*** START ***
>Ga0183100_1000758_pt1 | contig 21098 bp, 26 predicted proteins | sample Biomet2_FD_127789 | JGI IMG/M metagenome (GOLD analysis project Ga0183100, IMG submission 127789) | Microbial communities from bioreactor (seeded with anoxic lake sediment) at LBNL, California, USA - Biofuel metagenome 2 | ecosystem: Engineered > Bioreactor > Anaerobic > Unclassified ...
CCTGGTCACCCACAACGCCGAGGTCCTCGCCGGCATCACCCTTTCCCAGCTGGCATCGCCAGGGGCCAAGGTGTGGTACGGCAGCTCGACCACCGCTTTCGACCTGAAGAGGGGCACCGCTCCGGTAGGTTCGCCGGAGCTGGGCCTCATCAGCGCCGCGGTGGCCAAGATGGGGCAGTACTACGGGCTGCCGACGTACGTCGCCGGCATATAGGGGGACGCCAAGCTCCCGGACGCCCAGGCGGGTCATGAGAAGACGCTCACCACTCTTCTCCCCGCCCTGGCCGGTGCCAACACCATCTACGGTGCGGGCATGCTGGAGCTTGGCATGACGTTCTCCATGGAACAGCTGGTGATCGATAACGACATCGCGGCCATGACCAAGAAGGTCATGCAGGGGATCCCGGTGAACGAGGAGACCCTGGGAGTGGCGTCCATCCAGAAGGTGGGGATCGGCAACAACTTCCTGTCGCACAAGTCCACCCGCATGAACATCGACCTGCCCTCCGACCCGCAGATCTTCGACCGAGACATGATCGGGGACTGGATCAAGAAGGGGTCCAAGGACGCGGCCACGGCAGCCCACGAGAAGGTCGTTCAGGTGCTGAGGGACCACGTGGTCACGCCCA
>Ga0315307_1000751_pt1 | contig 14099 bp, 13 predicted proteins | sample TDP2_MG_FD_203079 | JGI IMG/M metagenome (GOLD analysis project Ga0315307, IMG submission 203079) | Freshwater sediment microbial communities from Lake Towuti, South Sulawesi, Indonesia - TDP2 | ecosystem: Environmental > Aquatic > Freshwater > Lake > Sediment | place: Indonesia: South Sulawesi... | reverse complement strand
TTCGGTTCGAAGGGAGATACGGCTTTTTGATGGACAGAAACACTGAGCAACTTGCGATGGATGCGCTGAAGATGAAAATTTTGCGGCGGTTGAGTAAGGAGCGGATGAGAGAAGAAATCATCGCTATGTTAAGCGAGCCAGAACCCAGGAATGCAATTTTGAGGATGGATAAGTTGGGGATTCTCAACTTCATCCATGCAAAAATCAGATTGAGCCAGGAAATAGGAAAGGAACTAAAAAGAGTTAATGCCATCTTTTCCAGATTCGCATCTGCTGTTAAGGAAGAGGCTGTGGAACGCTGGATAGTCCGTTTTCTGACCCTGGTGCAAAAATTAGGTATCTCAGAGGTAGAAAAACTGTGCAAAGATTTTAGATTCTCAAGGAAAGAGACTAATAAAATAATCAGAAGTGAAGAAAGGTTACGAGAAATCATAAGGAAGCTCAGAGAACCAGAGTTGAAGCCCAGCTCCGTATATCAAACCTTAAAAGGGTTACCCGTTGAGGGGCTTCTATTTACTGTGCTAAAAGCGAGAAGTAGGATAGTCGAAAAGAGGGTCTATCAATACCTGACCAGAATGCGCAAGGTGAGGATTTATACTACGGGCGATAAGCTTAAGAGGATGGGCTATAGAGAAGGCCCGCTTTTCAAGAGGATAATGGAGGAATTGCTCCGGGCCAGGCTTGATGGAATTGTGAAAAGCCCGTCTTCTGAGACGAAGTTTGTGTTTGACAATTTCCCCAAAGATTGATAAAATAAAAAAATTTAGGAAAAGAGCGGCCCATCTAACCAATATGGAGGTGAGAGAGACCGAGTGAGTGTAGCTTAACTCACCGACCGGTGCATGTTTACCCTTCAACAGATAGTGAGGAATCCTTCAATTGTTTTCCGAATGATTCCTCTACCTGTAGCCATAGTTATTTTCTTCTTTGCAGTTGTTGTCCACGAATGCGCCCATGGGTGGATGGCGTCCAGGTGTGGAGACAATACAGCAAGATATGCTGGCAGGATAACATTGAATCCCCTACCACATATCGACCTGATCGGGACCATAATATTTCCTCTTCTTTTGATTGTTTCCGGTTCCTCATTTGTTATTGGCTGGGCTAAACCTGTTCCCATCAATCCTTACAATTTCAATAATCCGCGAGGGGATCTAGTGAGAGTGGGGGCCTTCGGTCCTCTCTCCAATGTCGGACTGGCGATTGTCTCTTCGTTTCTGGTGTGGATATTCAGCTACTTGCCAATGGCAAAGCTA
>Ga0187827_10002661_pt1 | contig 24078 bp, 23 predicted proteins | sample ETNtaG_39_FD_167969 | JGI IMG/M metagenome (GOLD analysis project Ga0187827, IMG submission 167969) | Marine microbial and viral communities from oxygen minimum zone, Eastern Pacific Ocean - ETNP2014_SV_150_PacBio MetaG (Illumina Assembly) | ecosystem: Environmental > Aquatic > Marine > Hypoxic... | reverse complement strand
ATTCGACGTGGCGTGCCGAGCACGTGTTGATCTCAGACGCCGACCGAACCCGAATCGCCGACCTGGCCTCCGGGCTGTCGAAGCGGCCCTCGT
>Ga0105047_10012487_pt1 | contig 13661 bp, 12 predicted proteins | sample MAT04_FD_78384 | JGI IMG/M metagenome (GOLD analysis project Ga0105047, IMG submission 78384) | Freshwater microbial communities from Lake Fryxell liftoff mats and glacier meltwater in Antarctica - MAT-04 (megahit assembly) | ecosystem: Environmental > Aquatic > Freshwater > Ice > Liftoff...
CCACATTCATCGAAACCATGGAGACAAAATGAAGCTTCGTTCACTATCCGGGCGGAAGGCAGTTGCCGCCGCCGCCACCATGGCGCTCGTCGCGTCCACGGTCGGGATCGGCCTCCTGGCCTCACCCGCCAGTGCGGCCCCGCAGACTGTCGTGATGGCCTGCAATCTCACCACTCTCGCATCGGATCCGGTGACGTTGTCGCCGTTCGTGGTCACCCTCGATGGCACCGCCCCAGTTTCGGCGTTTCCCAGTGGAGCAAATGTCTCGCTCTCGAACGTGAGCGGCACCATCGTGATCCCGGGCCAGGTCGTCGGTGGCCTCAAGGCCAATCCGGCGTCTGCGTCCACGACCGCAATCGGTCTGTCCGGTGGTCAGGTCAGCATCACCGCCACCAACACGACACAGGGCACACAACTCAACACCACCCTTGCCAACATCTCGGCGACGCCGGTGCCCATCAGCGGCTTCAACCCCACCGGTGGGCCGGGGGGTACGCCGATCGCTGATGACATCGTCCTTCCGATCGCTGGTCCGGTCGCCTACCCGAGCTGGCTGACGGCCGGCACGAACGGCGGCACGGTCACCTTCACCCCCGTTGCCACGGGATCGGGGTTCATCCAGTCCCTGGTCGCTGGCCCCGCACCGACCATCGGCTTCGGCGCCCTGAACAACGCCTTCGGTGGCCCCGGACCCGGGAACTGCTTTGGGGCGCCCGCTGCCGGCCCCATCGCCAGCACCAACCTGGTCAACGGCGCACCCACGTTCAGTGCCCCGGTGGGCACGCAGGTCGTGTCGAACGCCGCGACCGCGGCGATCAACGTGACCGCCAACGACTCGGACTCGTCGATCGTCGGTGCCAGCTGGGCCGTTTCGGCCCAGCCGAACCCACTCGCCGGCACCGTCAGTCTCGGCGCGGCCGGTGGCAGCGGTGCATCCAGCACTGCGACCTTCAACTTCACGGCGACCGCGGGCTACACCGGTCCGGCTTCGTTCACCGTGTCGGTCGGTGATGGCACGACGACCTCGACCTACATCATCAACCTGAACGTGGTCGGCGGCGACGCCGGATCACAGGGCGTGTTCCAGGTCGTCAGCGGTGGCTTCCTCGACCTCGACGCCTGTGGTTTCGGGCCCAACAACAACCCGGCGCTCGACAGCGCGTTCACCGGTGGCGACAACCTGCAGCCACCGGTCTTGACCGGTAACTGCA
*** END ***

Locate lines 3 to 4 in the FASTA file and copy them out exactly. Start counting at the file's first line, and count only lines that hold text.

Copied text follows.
>Ga0315307_1000751_pt1 | contig 14099 bp, 13 predicted proteins | sample TDP2_MG_FD_203079 | JGI IMG/M metagenome (GOLD analysis project Ga0315307, IMG submission 203079) | Freshwater sediment microbial communities from Lake Towuti, South Sulawesi, Indonesia - TDP2 | ecosystem: Environmental > Aquatic > Freshwater > Lake > Sediment | place: Indonesia: South Sulawesi... | reverse complement strand
TTCGGTTCGAAGGGAGATACGGCTTTTTGATGGACAGAAACACTGAGCAACTTGCGATGGATGCGCTGAAGATGAAAATTTTGCGGCGGTTGAGTAAGGAGCGGATGAGAGAAGAAATCATCGCTATGTTAAGCGAGCCAGAACCCAGGAATGCAATTTTGAGGATGGATAAGTTGGGGATTCTCAACTTCATCCATGCAAAAATCAGATTGAGCCAGGAAATAGGAAAGGAACTAAAAAGAGTTAATGCCATCTTTTCCAGATTCGCATCTGCTGTTAAGGAAGAGGCTGTGGAACGCTGGATAGTCCGTTTTCTGACCCTGGTGCAAAAATTAGGTATCTCAGAGGTAGAAAAACTGTGCAAAGATTTTAGATTCTCAAGGAAAGAGACTAATAAAATAATCAGAAGTGAAGAAAGGTTACGAGAAATCATAAGGAAGCTCAGAGAACCAGAGTTGAAGCCCAGCTCCGTATATCAAACCTTAAAAGGGTTACCCGTTGAGGGGCTTCTATTTACTGTGCTAAAAGCGAGAAGTAGGATAGTCGAAAAGAGGGTCTATCAATACCTGACCAGAATGCGCAAGGTGAGGATTTATACTACGGGCGATAAGCTTAAGAGGATGGGCTATAGAGAAGGCCCGCTTTTCAAGAGGATAATGGAGGAATTGCTCCGGGCCAGGCTTGATGGAATTGTGAAAAGCCCGTCTTCTGAGACGAAGTTTGTGTTTGACAATTTCCCCAAAGATTGATAAAATAAAAAAATTTAGGAAAAGAGCGGCCCATCTAACCAATATGGAGGTGAGAGAGACCGAGTGAGTGTAGCTTAACTCACCGACCGGTGCATGTTTACCCTTCAACAGATAGTGAGGAATCCTTCAATTGTTTTCCGAATGATTCCTCTACCTGTAGCCATAGTTATTTTCTTCTTTGCAGTTGTTGTCCACGAATGCGCCCATGGGTGGATGGCGTCCAGGTGTGGAGACAATACAGCAAGATATGCTGGCAGGATAACATTGAATCCCCTACCACATATCGACCTGATCGGGACCATAATATTTCCTCTTCTTTTGATTGTTTCCGGTTCCTCATTTGTTATTGGCTGGGCTAAACCTGTTCCCATCAATCCTTACAATTTCAATAATCCGCGAGGGGATCTAGTGAGAGTGGGGGCCTTCGGTCCTCTCTCCAATGTCGGACTGGCGATTGTCTCTTCGTTTCTGGTGTGGATATTCAGCTACTTGCCAATGGCAAAGCTA